Expanding with purpose
For more than 80 years, American Textile was primarily a private label supplier of utility bedding products, such as pillow and mattress protectors.
Today, it also sells sheets, pillows, mattress pads, comforters, blankets, throws and accessories, as private label and branded goods, both through retailers and e-commerce. It supplies hotels and motels, and contracts with noncompetitors for things like filling pet beds, stuffed toys or decorative pillows. The company has relationships with Sealy and Tempur-Pedic, and it produces its own brands, AllerEaseÒ and MyTempä.
“The average consumer might not know, necessarily, that they came from American Textile, but hopefully that didn’t impact the decision to buy or not. It’s the product itself and the things that go with the buying experience,” Lance says.
In fact, he says the company takes pride in having a relatively low profile.
The need to diversify, however, came from the consolidation of retail.
“We had to adjust accordingly, and part of that adjustment was knowing that there were fewer customers that we are going to be able to sell to and we had to be really important to those ones that were left,” Lance says.
That sentiment goes both ways because the retailers that remain desire to be more strategically aligned with their suppliers.
American Textile was an expert in a small category, mattress covers and pillow covers, and that became the most profitable four feet in the bedding area in many of the company’s retail partners, Blake says. By being focused, it was able to, over time, draw market share from larger companies and become the dominant player.
When American Textile expanded beyond pillow and mattress covers, it moved from commodity-based items to using innovation and technology to build a portfolio of products that solved a problem.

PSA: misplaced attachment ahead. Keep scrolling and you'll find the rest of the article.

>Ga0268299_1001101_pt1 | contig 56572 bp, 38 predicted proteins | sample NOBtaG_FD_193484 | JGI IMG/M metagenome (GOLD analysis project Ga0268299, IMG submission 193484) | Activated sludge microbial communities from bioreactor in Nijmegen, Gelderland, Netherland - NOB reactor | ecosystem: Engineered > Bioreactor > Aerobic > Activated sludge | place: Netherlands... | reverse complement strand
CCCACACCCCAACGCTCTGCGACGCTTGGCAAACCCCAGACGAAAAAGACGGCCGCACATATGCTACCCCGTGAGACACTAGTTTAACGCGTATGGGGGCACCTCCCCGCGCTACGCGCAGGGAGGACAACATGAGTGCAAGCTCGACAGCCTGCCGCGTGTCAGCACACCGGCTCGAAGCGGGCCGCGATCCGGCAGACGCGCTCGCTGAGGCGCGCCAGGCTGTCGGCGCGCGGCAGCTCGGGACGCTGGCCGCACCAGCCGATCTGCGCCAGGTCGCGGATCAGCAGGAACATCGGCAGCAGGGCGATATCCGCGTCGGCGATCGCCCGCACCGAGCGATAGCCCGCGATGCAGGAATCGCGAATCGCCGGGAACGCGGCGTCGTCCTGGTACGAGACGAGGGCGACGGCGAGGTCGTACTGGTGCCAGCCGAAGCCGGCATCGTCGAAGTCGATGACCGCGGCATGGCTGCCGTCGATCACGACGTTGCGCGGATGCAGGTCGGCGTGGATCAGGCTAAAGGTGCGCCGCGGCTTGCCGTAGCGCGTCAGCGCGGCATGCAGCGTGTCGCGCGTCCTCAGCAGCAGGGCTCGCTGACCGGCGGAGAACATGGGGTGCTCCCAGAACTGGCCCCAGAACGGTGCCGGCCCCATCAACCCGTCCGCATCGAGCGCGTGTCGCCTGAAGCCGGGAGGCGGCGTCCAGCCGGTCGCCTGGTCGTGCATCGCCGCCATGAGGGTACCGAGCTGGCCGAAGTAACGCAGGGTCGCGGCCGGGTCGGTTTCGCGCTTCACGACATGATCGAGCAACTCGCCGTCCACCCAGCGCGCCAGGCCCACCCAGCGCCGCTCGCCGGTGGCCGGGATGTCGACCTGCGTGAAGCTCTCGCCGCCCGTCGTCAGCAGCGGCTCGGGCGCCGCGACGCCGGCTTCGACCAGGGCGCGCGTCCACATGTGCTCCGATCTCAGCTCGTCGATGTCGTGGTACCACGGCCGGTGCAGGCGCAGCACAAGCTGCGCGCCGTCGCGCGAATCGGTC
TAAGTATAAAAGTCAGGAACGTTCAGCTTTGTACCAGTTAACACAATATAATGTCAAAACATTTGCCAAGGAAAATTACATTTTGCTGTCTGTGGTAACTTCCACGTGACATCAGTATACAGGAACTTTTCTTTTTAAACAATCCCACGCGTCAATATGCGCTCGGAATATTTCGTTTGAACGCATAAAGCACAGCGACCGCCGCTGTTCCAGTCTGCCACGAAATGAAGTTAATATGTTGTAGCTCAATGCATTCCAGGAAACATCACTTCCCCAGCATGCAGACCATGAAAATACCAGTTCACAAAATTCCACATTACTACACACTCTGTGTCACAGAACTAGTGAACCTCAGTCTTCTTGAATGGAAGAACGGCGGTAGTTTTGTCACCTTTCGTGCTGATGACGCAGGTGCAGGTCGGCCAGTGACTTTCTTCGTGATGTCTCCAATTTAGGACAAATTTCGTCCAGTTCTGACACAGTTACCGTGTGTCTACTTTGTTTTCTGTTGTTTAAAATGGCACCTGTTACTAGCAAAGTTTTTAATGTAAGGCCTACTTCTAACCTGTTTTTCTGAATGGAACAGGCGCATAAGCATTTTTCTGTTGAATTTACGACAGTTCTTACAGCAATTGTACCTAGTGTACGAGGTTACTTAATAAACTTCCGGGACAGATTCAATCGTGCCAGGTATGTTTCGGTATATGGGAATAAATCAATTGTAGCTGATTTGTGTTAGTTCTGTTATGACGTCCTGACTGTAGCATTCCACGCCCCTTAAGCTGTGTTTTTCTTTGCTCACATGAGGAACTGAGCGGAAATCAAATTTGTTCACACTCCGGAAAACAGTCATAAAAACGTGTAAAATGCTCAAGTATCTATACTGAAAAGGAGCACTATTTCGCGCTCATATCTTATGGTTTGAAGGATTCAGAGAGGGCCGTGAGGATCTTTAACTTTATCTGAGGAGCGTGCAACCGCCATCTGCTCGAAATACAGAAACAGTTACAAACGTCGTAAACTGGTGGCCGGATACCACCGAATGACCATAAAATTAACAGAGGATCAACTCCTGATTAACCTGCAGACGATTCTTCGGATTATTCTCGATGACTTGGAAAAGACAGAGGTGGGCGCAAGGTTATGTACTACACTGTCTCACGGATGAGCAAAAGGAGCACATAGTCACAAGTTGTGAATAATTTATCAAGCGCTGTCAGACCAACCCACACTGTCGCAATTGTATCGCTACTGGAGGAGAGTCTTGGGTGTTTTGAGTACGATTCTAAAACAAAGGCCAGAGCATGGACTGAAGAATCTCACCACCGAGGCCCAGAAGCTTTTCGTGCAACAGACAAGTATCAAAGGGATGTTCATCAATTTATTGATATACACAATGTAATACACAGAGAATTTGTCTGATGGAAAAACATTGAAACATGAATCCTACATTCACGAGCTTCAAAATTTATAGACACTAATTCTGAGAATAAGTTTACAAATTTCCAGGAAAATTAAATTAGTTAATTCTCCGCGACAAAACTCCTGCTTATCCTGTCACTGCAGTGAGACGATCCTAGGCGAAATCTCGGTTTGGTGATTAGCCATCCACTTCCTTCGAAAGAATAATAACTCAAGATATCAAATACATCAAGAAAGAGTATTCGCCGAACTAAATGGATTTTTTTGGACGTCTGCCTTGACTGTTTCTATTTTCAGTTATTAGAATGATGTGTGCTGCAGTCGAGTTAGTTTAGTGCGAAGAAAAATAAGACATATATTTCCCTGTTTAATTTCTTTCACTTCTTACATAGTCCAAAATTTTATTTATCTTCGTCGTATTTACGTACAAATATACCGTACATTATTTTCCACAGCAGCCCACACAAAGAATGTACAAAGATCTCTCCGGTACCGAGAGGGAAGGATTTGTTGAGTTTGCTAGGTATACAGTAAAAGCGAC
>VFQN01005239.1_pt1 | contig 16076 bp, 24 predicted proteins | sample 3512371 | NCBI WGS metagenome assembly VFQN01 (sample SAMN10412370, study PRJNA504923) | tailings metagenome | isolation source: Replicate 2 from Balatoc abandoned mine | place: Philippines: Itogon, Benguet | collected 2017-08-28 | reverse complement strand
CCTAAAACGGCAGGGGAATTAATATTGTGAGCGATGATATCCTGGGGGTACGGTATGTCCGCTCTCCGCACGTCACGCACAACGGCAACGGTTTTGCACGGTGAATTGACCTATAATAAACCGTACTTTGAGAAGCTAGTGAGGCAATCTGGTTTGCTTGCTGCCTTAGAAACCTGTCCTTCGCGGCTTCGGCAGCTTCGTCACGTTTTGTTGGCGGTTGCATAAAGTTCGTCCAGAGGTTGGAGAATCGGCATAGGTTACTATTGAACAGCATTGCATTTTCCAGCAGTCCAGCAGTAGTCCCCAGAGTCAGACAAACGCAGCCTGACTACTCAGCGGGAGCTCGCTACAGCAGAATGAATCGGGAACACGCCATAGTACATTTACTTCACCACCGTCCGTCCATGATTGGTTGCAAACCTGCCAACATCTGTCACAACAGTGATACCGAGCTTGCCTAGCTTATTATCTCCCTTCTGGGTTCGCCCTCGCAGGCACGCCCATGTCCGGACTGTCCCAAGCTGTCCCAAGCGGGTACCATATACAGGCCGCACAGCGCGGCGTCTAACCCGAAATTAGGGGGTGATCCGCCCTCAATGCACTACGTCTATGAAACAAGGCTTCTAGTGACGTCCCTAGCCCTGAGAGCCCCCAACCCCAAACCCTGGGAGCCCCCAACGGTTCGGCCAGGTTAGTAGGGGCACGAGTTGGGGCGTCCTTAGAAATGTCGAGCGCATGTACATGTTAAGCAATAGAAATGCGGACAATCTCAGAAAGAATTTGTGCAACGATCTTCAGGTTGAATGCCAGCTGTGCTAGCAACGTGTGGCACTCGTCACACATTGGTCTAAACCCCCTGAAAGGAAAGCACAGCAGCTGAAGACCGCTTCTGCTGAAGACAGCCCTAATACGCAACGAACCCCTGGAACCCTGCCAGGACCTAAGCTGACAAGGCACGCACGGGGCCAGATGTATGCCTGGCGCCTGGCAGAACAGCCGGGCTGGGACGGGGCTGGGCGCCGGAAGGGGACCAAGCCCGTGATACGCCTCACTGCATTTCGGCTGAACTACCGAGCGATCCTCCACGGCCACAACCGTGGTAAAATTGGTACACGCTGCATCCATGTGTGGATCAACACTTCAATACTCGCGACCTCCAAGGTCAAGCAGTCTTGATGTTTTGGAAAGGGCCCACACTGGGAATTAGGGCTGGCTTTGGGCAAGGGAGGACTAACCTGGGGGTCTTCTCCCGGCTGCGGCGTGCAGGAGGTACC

“We didn’t just go in with a commodity item into those other categories. We had a story to tell, and we had a need to address,” he says.
Do it right
American Textile created a line of allergen barrier products to protect against dust mites and a line of temperature balancing products for people who sleep too hot or cold. The AllerEaseÒ brand, for example, started with allergen barrier pillow and mattress protectors, which were built out into bed pillows, mattress pads and comforters.
“We started using technology as a tool and as a mechanism to really broaden our share within those categories,” Blake says.
Ideas like these come from understanding trends and spending time talking to consumers and suppliers.
“Our objective is to be on the front end of innovation, and to have unique technologies that are proprietary that have strong claims that can be supported by real science,” Blake says.
American Textile makes sure it validates any data itself, even if the technology was created by someone else. It often develops new products with a strategic partner.
American Textile also does a lot of product research and fact-based selling, which increases success.
“In the ’90s, we just used to say, ‘This looks like a good idea,’” he says.
Today, every six months, Blake says the company uses trends across its seven product categories to create ideas, and then validates the ideas through focus groups, concept evaluation, and market research and analysis.
“We’ll typically start with about 12 concepts for one of our market launches every March and every September. We’ll end up with about six. So, we’ll kick out half of the ideas that we have, that we’ve built up,” he says.
When you’re diversifying into new products, Blake says be careful, responsible and have a point of view that’s different from what’s being done in the market.
“I love to say that we like to watch things that are disruptive in the marketplace,” he says.
Retailers know that American Textile has done its homework with unique technology that serves a need, and that reputation and track record is why customers give the company new opportunities.
If you take something to market without doing the research, when it doesn’t sell, the retailer is upset because it has to mark the product down, which costs them money, Blake says. You also have to get rid of the excess inventory, which costs you money.
“Nobody’s happy. So, there’s an old saying, ‘Do it right the first time,’” he says.